The Ekiti state in Nigeria manages to dodge the little dry season on an average year and, usually, accumulates water in the soil for several months in a row ahead of the long dry season, which can start as early as now.
This year, the Ekiti state experienced a negative anomaly in precipitation during July and the first part of August, which completely zeroed the water resilience accumulated up to the end of June.
Consequently, trees can rely only on water accumulated in September and October to build up resilience, significantly less time than normal.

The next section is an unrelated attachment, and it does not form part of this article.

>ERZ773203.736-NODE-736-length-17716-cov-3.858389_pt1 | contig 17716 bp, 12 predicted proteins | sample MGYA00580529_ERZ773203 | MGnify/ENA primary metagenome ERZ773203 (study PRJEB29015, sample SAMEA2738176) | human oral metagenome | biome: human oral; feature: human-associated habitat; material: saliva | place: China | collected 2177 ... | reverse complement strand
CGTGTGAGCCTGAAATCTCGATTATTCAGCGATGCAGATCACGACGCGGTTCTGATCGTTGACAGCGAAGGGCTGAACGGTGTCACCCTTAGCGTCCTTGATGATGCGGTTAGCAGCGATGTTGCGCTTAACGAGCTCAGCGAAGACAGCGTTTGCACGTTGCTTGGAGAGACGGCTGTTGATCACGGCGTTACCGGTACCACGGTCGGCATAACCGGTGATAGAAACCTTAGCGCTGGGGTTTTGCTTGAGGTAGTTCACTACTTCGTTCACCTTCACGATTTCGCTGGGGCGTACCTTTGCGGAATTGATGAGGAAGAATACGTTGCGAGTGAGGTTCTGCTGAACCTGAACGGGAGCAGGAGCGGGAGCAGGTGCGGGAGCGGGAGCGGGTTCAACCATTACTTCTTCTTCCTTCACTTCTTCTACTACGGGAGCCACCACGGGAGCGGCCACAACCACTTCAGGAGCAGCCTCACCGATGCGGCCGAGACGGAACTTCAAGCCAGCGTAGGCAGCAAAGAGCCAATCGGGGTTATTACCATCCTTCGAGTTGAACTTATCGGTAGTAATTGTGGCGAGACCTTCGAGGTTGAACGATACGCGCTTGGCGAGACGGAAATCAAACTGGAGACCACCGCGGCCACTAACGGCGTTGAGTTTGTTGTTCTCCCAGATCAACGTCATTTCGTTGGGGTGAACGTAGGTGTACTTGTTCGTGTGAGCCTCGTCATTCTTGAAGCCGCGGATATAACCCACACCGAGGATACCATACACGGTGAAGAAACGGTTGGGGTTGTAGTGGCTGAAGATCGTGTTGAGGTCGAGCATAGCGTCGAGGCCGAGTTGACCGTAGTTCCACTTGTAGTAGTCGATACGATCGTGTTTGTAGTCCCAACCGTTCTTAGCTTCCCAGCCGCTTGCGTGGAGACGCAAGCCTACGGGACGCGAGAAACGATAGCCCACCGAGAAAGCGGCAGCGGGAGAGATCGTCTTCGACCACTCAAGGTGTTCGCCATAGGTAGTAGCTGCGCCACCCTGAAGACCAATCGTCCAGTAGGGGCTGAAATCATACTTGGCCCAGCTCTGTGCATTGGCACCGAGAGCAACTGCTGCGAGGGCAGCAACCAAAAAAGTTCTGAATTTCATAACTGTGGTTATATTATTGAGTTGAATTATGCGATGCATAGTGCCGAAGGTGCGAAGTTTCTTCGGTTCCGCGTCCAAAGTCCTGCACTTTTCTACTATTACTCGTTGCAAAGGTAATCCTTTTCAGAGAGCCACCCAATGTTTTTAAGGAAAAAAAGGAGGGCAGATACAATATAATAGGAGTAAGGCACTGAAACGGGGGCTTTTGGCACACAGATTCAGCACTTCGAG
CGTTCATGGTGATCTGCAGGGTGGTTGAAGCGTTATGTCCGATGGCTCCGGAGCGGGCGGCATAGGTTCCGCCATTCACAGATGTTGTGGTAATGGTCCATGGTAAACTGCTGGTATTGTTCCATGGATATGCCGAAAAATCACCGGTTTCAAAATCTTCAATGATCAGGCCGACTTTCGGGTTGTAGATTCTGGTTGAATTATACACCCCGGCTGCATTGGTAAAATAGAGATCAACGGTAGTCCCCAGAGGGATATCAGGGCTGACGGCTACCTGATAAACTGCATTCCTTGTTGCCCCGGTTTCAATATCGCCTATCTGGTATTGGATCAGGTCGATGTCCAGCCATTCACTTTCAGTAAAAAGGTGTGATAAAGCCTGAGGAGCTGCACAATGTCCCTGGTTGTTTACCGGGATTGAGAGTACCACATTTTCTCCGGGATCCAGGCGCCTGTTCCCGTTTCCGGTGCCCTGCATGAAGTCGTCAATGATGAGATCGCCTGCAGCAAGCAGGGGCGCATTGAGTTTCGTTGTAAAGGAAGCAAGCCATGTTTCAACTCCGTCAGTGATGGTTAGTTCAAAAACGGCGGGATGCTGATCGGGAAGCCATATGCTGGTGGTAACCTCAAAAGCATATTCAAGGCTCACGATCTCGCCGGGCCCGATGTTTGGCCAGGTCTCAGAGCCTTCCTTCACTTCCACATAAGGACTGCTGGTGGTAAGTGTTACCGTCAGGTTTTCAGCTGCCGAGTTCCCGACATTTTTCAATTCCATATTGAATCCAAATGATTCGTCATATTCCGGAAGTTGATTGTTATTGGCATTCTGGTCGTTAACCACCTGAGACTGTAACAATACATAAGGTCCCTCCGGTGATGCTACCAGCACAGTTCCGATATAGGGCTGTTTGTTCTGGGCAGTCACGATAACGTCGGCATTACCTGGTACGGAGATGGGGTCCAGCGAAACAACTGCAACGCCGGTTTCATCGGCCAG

However, thanks to the excellent rainfall over the last two months, particularly throughout September, trees in the Ekiti state of Nigeria ended up being able to build up a lot of water in the soil.
Currently, the soil water resilience for cacao trees in this state is roughly two months, which is almost two weeks longer than on an average season.
This extra resilience will help the trees to properly feed the pods for the April arrivals and should help mitigate the negative effect of the long dry season on the survival rate of the pod generations corresponding to the harvest between late February and May.